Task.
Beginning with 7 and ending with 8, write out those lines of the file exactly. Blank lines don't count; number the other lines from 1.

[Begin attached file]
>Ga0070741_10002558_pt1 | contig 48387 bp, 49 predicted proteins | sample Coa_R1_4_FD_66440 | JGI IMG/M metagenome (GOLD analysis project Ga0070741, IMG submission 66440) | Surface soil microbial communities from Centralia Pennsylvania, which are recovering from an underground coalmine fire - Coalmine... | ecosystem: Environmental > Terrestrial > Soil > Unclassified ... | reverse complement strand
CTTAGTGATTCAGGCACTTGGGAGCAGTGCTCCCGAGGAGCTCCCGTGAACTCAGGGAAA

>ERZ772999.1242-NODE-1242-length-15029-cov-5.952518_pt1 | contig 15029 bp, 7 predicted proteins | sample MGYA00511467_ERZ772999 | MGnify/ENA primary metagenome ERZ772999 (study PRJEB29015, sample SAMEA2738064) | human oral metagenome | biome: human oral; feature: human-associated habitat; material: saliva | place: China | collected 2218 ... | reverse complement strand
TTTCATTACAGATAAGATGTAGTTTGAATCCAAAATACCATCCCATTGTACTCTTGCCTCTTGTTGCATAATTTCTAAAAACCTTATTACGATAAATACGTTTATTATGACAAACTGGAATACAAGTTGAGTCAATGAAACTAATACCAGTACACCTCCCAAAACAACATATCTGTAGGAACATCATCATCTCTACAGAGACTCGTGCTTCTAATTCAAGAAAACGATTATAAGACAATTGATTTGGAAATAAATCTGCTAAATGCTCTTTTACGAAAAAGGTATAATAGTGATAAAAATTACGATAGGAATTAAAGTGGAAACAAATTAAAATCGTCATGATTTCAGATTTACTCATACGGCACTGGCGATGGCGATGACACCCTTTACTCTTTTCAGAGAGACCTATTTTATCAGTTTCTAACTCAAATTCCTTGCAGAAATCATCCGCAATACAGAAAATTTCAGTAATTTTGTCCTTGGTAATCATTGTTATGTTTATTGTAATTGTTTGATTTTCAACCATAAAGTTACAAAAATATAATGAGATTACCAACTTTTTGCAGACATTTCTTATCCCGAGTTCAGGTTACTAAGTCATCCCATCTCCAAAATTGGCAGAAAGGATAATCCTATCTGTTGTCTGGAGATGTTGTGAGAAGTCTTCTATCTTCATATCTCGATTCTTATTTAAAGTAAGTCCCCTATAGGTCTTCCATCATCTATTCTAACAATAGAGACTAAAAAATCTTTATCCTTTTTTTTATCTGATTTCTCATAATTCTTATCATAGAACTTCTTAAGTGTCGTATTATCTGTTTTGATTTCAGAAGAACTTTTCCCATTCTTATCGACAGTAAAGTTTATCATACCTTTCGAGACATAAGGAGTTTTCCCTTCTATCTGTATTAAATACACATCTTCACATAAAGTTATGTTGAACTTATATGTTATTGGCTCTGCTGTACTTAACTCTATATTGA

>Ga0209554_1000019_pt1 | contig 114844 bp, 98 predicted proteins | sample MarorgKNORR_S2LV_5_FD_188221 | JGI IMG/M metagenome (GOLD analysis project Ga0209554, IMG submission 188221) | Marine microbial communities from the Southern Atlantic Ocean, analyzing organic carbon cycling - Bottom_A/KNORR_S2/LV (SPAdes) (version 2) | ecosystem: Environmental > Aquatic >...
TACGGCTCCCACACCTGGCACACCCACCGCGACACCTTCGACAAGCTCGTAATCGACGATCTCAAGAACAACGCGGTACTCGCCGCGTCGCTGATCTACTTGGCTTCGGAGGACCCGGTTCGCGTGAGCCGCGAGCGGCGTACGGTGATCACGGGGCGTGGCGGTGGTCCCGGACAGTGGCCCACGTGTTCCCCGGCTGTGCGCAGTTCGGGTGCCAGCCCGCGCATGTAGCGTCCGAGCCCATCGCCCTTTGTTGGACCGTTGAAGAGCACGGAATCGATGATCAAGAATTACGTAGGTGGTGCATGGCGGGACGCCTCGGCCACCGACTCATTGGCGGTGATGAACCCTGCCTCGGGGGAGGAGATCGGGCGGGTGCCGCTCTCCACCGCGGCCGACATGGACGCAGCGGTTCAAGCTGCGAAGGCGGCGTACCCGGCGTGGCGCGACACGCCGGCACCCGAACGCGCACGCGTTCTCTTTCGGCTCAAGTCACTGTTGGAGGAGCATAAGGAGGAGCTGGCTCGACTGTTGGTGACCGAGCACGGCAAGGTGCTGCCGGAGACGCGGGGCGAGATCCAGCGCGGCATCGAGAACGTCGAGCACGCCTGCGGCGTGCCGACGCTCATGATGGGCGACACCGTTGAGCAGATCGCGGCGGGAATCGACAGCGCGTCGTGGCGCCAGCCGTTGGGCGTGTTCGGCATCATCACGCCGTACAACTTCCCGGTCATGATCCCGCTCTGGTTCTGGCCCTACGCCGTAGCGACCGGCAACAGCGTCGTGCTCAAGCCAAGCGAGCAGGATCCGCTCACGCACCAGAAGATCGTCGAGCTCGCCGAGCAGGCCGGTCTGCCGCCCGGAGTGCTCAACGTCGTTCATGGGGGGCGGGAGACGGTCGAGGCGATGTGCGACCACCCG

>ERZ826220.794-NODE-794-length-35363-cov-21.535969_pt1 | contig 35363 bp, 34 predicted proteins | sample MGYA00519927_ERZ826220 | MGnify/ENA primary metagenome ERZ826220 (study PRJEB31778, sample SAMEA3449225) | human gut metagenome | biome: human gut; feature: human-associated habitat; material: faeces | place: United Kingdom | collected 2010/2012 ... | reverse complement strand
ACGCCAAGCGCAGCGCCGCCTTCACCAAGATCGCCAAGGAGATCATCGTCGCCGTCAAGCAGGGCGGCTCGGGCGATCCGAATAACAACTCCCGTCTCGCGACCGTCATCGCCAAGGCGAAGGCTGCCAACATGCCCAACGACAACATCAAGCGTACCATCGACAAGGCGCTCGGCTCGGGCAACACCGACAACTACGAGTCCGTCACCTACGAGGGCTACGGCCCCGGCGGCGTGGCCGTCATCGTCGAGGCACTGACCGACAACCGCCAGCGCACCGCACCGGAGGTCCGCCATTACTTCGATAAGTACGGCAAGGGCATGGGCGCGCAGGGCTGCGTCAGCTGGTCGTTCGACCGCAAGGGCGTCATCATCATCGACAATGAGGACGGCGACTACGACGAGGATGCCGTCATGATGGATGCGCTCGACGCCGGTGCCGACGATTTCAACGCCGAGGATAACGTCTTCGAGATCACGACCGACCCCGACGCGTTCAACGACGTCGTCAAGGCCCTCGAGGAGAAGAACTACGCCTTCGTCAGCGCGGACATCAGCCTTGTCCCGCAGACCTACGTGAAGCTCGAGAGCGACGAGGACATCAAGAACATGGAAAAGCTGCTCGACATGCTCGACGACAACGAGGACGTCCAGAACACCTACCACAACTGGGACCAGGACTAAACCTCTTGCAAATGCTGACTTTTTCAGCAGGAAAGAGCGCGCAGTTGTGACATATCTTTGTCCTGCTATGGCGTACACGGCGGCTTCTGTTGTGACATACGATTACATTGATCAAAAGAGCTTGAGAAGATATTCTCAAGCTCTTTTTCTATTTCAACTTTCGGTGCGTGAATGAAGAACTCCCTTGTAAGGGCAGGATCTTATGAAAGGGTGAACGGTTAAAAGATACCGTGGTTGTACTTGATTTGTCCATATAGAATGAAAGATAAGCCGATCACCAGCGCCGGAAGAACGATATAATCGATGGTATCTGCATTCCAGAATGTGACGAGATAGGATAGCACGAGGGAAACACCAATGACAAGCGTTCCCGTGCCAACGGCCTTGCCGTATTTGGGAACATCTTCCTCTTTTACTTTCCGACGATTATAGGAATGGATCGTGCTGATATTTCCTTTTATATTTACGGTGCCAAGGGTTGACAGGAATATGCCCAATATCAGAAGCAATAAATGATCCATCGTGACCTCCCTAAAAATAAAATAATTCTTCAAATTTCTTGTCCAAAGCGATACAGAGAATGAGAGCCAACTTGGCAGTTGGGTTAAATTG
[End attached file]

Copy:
>ERZ826220.794-NODE-794-length-35363-cov-21.535969_pt1 | contig 35363 bp, 34 predicted proteins | sample MGYA00519927_ERZ826220 | MGnify/ENA primary metagenome ERZ826220 (study PRJEB31778, sample SAMEA3449225) | human gut metagenome | biome: human gut; feature: human-associated habitat; material: faeces | place: United Kingdom | collected 2010/2012 ... | reverse complement strand
ACGCCAAGCGCAGCGCCGCCTTCACCAAGATCGCCAAGGAGATCATCGTCGCCGTCAAGCAGGGCGGCTCGGGCGATCCGAATAACAACTCCCGTCTCGCGACCGTCATCGCCAAGGCGAAGGCTGCCAACATGCCCAACGACAACATCAAGCGTACCATCGACAAGGCGCTCGGCTCGGGCAACACCGACAACTACGAGTCCGTCACCTACGAGGGCTACGGCCCCGGCGGCGTGGCCGTCATCGTCGAGGCACTGACCGACAACCGCCAGCGCACCGCACCGGAGGTCCGCCATTACTTCGATAAGTACGGCAAGGGCATGGGCGCGCAGGGCTGCGTCAGCTGGTCGTTCGACCGCAAGGGCGTCATCATCATCGACAATGAGGACGGCGACTACGACGAGGATGCCGTCATGATGGATGCGCTCGACGCCGGTGCCGACGATTTCAACGCCGAGGATAACGTCTTCGAGATCACGACCGACCCCGACGCGTTCAACGACGTCGTCAAGGCCCTCGAGGAGAAGAACTACGCCTTCGTCAGCGCGGACATCAGCCTTGTCCCGCAGACCTACGTGAAGCTCGAGAGCGACGAGGACATCAAGAACATGGAAAAGCTGCTCGACATGCTCGACGACAACGAGGACGTCCAGAACACCTACCACAACTGGGACCAGGACTAAACCTCTTGCAAATGCTGACTTTTTCAGCAGGAAAGAGCGCGCAGTTGTGACATATCTTTGTCCTGCTATGGCGTACACGGCGGCTTCTGTTGTGACATACGATTACATTGATCAAAAGAGCTTGAGAAGATATTCTCAAGCTCTTTTTCTATTTCAACTTTCGGTGCGTGAATGAAGAACTCCCTTGTAAGGGCAGGATCTTATGAAAGGGTGAACGGTTAAAAGATACCGTGGTTGTACTTGATTTGTCCATATAGAATGAAAGATAAGCCGATCACCAGCGCCGGAAGAACGATATAATCGATGGTATCTGCATTCCAGAATGTGACGAGATAGGATAGCACGAGGGAAACACCAATGACAAGCGTTCCCGTGCCAACGGCCTTGCCGTATTTGGGAACATCTTCCTCTTTTACTTTCCGACGATTATAGGAATGGATCGTGCTGATATTTCCTTTTATATTTACGGTGCCAAGGGTTGACAGGAATATGCCCAATATCAGAAGCAATAAATGATCCATCGTGACCTCCCTAAAAATAAAATAATTCTTCAAATTTCTTGTCCAAAGCGATACAGAGAATGAGAGCCAACTTGGCAGTTGGGTTAAATTG